While trying to come up with an idea for this blog post, I decided to flip through some of Whitman’s prose and see if anything caught my eye. I noticed a section called “Calhoun’s Real Monument” in Specimen Days, and sure enough it was our own John C. Calhoun monument in Marion Square… partially. Whitman relates how he heard two soldiers talking in one of the “tents for special cases”. One soldier was from Connecticut, an “old veteran”, which Whitman himself puts ironic quotes around, noting that the boy is likely less than 25 years old, joined by a boy sick with fever from Charleston. The feverish boy is carrying on about the monument built in his proud southern hometown for the great general Calhoun. Whitman details the “veteran’s” response:
“I have seen Calhoun’s monument. That you saw is not the real monument. But I have seen it. It is the desolated, ruined south; nearly the whole generation of young men between seventeen and thirty destroyed or maim’d; all the old families used up- the rich impoverish’d the plantations cover’d with weeds, the slaved unloos’d and become the masters, and the name of southerner blacken’d with shame- all that is Calhoun’s real monument.” (Whitman 797)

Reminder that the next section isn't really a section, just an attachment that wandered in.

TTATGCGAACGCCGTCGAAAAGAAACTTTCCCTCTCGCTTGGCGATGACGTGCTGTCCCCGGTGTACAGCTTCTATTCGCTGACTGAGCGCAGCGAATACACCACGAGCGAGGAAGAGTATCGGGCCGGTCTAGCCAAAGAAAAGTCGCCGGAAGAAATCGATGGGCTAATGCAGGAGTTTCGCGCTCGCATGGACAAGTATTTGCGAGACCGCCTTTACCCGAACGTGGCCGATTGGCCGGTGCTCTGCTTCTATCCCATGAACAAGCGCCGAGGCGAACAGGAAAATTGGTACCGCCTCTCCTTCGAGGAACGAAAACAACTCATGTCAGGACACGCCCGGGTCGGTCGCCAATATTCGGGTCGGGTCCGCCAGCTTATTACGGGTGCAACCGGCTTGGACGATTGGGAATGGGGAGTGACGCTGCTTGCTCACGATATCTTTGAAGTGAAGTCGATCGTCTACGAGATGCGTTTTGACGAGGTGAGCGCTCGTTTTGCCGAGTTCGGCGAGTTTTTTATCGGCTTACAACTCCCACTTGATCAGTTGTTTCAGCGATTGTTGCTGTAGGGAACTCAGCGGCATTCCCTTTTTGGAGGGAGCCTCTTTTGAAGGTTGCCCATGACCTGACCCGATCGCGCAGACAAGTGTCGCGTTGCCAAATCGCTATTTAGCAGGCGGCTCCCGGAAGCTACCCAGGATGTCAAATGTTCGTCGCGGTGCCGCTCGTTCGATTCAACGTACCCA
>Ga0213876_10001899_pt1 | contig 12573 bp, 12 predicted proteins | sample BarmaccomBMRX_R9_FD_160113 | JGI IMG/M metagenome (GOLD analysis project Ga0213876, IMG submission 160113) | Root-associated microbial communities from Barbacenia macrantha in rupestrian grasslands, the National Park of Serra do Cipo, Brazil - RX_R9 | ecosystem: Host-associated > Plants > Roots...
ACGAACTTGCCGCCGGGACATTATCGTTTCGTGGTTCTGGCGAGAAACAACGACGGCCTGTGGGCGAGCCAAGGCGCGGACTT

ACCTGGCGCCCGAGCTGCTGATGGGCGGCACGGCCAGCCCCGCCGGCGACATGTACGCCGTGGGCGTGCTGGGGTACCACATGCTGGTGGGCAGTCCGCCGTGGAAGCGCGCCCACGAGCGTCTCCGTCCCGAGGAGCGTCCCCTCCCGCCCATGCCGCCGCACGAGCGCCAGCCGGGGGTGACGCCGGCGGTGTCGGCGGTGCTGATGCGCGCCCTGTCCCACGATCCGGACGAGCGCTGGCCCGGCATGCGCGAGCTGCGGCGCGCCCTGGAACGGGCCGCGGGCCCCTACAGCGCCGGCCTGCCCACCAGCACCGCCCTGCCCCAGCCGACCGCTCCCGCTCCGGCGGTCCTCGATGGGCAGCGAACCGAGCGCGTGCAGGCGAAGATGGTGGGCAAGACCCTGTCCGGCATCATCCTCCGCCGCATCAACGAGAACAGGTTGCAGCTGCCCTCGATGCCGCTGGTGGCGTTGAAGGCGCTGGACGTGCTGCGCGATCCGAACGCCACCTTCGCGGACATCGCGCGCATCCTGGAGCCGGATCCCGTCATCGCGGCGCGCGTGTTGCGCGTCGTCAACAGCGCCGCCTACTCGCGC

Some intense words, but Whitman offers no commentary in response or reflection. Whitman loved his New York, but he did not seem to really identify with the role of a Northerner. Once the war started, he was an everyman, helping with out regard to place of birth. However, once must wonder where his loyalty was at the end of the day. He saw so much of the destruction caused by the war, the ruined beauty of the South and the pointlessness of it all, who did he blame? Certainly not his Redeemer President.
Calhoun’s monument still stands in Marion Square and it is funny to me to think of the South that saw its construction. Going about life as a College of Charleston student, it is easy to forget the role that Charleston played in the civil war as well as the slave trade, but sometime I can still feel the ghosts that haunt this little city. The city had to die to what it was to become what it is today, and I think that is what I will think of whenever I see that statue from now on. I wonder if Whitman ever saw it.